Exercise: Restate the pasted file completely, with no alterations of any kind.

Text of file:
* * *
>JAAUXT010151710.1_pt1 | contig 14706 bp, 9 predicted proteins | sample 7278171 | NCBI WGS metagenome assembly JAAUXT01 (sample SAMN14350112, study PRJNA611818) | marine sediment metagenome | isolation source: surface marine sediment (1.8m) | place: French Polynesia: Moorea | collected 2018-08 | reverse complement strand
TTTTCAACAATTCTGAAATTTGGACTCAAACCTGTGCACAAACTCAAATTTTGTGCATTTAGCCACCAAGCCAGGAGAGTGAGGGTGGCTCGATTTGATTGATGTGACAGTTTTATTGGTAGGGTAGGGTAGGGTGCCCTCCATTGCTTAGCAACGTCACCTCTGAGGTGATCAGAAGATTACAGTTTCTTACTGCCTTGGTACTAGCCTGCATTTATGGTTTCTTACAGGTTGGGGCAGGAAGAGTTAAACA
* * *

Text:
>JAAUXT010151710.1_pt1 | contig 14706 bp, 9 predicted proteins | sample 7278171 | NCBI WGS metagenome assembly JAAUXT01 (sample SAMN14350112, study PRJNA611818) | marine sediment metagenome | isolation source: surface marine sediment (1.8m) | place: French Polynesia: Moorea | collected 2018-08 | reverse complement strand
TTTTCAACAATTCTGAAATTTGGACTCAAACCTGTGCACAAACTCAAATTTTGTGCATTTAGCCACCAAGCCAGGAGAGTGAGGGTGGCTCGATTTGATTGATGTGACAGTTTTATTGGTAGGGTAGGGTAGGGTGCCCTCCATTGCTTAGCAACGTCACCTCTGAGGTGATCAGAAGATTACAGTTTCTTACTGCCTTGGTACTAGCCTGCATTTATGGTTTCTTACAGGTTGGGGCAGGAAGAGTTAAACA